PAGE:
Increased Revenue Holds Line on North Salem School Budget

North Salem School Superintendent Dr. Kenneth Freeston outlines details of his proposed 2017-2018 school budget. Credits: Sue Guzman

(North Salem, N.Y) --North Salem School Superintendent Dr. Kenneth Freeston took the wraps off his proposed 2017-18 school budget last week and revealed it would increase the tax levy (amount to be collected by taxes) by 1.43 percent, thus staying under the state-mandated tax cap.

Freeston noted that how the new budget will impact each property owner’s tax bill is not yet known because the school district is comprised of four towns in two counties. One of them, Southeast, reassesses every year, while North Salem, Somers and Carmel do not.  Final assessment rolls are not known until summer, at which point the state applies a special equalization rate. As a result, tax rates are different in all four towns and are not known at this time. 

The nearly $42 million spending plan calls for an additional $816,000 in spending over this year’s budget and contains no major cuts in personnel or curriculum initiatives. Projected non-tax revenue for the 2017-18 budget is  a little more than $4.6 million.

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“Our priorities for 2017-18  are within the constraints of the state levy cap,” the superintendent said. 
The proposed budget calls for an additional $415,376 in salaries over the 2016-2017 adopted budget and benefits are up by nearly $322,000 from last year’s budget. Those costs, Freeston said, account for the more than the $816,000 in overall increased costs.

“Remember, last year we were in teacher [contract] negotiations,” Freeston said. “We had no monies in the budget last year for that. So what we’re seeing in the budget now is two years’ worth of salary growth.”
Payroll accounts for about 55 percent of expenditures in the 2017-2018 spending plan. Nearly 24 percent is allocated for benefits.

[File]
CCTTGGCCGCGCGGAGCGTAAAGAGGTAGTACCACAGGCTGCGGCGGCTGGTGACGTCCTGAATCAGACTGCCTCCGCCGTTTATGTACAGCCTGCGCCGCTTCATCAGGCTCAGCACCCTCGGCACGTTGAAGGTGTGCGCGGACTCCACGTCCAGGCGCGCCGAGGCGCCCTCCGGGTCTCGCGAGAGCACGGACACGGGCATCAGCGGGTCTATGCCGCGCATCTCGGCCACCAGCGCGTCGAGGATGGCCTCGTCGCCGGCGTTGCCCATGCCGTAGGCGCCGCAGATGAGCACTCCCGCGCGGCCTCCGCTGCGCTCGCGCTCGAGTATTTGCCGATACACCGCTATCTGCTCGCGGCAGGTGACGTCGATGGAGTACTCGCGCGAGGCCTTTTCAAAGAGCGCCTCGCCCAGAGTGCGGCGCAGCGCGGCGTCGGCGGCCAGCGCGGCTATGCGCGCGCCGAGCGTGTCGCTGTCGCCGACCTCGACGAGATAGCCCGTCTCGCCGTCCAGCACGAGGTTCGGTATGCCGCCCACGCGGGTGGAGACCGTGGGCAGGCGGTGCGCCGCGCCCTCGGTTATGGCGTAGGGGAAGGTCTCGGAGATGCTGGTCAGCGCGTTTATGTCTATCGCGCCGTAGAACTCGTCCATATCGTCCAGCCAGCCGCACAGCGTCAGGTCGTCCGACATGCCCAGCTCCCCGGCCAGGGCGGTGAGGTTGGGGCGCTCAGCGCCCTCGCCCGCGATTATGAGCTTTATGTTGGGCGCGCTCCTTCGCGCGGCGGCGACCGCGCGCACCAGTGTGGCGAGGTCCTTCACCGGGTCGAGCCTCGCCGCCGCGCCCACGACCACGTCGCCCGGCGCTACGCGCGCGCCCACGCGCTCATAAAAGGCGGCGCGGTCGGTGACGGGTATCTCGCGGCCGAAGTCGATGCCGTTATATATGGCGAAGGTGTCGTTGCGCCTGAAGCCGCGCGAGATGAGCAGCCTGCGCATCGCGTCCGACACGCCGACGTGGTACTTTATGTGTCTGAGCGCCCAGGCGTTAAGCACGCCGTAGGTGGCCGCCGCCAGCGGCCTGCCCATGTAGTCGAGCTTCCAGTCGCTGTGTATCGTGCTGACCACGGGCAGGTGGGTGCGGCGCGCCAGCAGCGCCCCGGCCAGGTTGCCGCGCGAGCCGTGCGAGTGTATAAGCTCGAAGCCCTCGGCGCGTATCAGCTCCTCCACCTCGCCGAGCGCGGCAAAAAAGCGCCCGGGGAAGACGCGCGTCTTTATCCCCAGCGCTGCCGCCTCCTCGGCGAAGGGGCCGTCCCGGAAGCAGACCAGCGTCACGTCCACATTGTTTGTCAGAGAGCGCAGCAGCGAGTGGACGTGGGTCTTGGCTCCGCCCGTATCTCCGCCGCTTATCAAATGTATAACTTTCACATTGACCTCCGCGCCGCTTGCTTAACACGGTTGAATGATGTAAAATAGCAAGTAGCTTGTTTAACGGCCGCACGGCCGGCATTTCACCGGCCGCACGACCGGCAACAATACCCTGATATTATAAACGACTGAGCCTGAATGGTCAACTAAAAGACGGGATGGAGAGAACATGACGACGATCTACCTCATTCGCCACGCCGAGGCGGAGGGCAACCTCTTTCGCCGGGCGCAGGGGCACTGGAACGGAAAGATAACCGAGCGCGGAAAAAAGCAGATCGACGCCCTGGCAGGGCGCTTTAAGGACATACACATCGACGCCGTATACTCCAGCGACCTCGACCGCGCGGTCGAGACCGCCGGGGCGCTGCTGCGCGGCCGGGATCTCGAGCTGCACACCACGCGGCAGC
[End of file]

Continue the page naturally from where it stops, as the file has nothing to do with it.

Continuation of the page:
When discussing the issue of student enrollment and class size projections for the upcoming school year, Freeston said that the projections are mainly flat.  However, some changes are expected in the fourth and fifth grades. Enrollment in the fourth grade is expected to increase from 58 to 77, resulting in an increase in the number of sections and an additional teacher, while class sizes will remain the same, between 19 and 20. 

In the fifth grade, enrollment is expected to decrease from 96 to 61. As a result, the five current sections of between 19 and 20 students is expected to drop to three sections of classes of 20, 20 and 21 students. Freeston said the total number of teacher reductions is 1.8, 1.0 at PQ, and 0.8 at the high school. 
Freeston credited reduced pension costs, multi-year budget planning and increased program revenue for the district’s ability to keep spending below the state-imposed tax levy cap.

During a presentation last week on school district revenues, Barbara Briganti, assistant superintendent of business, credited an increase in non-resident tuition and special education tuition from students coming in from other school districts for the increase in revenues. 

The district saw a 300 percent increase in tuition revenues that totaled $216,000. Westchester County sales tax revenue was up slightly at nearly 3 percent or $10,000. 

The special services aid, along with revenues from the Board of Cooperative Educational Services (BOCES), totaled $442,868, an additional $37,000 over last year. Briganti bemoaned the fact that the state-imposed 2 percent tax cap levy is unlikely to be changed anytime soon, saying that many local state lawmakers have indicated there are no plans to change that formula, which was described as a “crowning jewel” of the Cuomo administration. 

During his curriculum presentation last week, Dr. Michael Hibbard, assistant superintendent for instruction and human services, unveiled his proposed $652,390 curriculum budget, which is a 6.8 percent increase, or roughly $41,000 over 2016-17. 

He touted curriculum development goals for the upcoming school year that include a focus on world language fluency, exploring the benefits teaching in extended time format and focusing on the district’s mission.  

The Board of Education will continue discussions and presentations in the next few weeks. Meetings are slated for March 15 and 29 (if needed). Public comment periods are permitted at each meeting.
The board will hold it’s “scorecard” meeting April 5 when it will finalize budget changes following debate. A final vote by the school board will be held on the budget April 18.

The 2017-18 budget vote and trustee election will be held at Pequenaconck Elementary School Tuesday, May 16, from 7-9 p.m.

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